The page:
Coagulator Kit & the electro-coagulation process
Electrodes are submerged in a container of ‘dirty’ water. Electricity flows through an electrode and through the water to the other electrode. This completes the electrical circuit. As electricity passes through the electrodes, metal ions are released into the water. On the surface of the electrode, water is split into hydrogen gas (H2) and hydroxyl groups (OH-). When electricity flows through the water towards the other electrode, surface charges on suspended solids are destabilized. This reaction causes suspended solids, metals, emulsified oils, and other contaminants to clump together, forming what is called flocculent. As electricity flows metal ions (Me+) are released from the electrode and attach to the flocculent. Because the electrode is slowly losing metal ions, it is also called the sacrificial electrode. The flocculent may either float to the surface or sink to the bottom depending on the density and structure of the contaminants.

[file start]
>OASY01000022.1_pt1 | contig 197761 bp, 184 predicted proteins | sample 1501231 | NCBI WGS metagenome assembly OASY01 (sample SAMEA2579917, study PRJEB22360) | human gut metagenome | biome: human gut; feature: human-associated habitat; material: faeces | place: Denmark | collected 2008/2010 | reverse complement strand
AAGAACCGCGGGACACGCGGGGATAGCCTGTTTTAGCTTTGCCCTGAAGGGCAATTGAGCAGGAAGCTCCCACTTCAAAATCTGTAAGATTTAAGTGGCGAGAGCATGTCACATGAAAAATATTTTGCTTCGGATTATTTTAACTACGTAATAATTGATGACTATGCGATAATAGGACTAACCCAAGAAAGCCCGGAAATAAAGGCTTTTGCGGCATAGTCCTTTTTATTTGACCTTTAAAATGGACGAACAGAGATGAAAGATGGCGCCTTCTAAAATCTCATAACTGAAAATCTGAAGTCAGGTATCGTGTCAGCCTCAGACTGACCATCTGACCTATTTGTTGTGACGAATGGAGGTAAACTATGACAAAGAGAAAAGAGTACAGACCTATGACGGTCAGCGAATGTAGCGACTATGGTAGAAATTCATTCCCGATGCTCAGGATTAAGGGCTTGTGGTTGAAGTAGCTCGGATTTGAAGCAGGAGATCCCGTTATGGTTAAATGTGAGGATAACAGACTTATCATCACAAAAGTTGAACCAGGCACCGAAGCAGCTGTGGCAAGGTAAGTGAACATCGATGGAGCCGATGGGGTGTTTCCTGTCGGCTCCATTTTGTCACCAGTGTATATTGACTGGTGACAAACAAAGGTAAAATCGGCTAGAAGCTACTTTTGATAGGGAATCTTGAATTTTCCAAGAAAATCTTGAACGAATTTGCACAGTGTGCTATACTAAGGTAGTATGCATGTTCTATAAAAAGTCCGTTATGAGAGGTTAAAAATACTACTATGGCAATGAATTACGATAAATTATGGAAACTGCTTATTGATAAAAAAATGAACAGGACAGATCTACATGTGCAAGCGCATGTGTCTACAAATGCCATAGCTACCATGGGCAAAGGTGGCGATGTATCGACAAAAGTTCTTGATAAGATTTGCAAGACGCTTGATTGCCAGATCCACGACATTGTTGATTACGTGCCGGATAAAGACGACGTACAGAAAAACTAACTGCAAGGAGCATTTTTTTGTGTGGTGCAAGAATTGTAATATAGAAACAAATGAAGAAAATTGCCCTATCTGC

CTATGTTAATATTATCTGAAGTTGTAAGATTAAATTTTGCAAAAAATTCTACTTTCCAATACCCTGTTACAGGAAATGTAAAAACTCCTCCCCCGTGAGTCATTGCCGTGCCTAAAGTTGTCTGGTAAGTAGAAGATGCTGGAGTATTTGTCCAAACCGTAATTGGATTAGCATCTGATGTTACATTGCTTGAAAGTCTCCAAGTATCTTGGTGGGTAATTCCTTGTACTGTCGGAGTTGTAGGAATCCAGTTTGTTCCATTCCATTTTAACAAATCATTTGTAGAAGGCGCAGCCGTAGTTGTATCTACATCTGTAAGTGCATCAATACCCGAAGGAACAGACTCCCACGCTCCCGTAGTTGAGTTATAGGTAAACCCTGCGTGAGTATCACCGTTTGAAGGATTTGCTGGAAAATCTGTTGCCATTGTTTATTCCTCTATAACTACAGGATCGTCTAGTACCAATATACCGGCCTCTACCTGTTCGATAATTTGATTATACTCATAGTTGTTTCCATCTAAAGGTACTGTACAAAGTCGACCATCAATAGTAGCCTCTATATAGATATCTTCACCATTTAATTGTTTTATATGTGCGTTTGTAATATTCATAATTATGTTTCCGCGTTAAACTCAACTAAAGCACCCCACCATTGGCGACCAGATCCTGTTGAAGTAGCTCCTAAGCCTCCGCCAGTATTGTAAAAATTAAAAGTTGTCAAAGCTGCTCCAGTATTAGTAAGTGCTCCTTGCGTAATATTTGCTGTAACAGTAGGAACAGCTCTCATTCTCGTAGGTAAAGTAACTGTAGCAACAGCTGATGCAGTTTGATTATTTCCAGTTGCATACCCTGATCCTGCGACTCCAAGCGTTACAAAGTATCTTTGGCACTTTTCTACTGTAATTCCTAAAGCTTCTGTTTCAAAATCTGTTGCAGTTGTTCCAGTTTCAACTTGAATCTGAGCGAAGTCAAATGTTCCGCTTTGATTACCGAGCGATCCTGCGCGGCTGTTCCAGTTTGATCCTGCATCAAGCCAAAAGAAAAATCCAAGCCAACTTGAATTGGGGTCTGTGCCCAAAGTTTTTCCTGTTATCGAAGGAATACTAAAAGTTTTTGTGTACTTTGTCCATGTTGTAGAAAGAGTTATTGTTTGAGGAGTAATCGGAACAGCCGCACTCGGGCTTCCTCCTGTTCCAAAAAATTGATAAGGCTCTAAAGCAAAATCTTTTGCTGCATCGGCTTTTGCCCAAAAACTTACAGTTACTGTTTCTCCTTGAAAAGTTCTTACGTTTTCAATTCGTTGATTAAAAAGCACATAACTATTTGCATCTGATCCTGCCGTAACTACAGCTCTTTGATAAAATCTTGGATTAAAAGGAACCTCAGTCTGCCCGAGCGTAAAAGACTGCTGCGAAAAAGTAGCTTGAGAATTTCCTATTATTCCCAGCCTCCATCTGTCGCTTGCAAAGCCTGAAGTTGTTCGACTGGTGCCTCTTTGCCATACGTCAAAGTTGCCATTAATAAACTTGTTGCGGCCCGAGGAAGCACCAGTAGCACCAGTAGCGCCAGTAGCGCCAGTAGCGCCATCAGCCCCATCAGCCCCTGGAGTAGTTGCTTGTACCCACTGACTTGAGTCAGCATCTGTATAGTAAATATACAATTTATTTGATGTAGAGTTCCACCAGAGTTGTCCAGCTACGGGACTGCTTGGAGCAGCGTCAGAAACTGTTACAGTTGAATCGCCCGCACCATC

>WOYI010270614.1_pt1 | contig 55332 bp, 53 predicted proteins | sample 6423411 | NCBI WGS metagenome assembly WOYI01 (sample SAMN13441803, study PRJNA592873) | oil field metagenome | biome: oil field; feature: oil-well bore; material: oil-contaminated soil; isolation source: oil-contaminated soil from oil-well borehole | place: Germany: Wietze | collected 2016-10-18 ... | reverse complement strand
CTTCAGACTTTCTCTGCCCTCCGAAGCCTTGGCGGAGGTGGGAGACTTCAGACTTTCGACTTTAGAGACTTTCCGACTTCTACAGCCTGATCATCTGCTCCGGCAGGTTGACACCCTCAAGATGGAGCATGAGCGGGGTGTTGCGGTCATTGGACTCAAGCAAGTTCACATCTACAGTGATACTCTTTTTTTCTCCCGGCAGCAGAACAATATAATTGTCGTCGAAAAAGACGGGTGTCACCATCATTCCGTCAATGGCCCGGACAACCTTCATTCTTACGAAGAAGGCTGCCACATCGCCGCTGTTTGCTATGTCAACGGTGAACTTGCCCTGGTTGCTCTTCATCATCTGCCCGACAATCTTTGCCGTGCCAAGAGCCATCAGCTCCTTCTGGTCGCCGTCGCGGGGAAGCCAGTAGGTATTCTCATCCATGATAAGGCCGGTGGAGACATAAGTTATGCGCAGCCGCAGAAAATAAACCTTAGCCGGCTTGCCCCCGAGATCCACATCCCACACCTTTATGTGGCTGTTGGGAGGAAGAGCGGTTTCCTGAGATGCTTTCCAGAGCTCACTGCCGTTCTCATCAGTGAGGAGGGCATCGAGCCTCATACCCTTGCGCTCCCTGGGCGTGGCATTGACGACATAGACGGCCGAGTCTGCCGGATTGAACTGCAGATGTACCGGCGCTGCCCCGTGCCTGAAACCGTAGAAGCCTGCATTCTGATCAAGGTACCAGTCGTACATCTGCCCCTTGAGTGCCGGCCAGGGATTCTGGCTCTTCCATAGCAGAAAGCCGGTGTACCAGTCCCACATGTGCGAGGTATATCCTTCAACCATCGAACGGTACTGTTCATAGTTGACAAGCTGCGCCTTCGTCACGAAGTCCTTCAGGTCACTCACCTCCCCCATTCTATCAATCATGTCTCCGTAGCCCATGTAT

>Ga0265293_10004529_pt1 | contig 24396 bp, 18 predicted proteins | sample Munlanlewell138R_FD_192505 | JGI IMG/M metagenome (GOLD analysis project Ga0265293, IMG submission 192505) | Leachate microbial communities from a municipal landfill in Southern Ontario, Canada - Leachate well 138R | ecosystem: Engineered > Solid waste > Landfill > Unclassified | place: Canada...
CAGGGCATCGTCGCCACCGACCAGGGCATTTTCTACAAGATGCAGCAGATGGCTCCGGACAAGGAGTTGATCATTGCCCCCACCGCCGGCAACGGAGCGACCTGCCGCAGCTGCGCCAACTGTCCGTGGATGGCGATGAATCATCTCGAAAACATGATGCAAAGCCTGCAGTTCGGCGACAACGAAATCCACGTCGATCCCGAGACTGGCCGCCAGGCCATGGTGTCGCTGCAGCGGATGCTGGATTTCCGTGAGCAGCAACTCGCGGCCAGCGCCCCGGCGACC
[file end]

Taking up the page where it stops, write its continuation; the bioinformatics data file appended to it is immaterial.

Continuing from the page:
Electro-coagulation can change other chemical properties of water (such as pH, alkalinity, and hardness) and make it taste better. Contaminants such as bacteria and viruses may also be immobilized or killed, which then can be filtered out of the water with the coagulated solids. However, electro-coagulation is considered a pre-treatment process only. To ensure the water is free from bacteria and viruses, additional treatment is required. While the concept of using electricity to treat water is not new, recent technology in electronics is making electro-coagulation less expensive, more accessible, and more efficient in filtering water. This makes it possible for a greater number of people to have cleaner drinking water.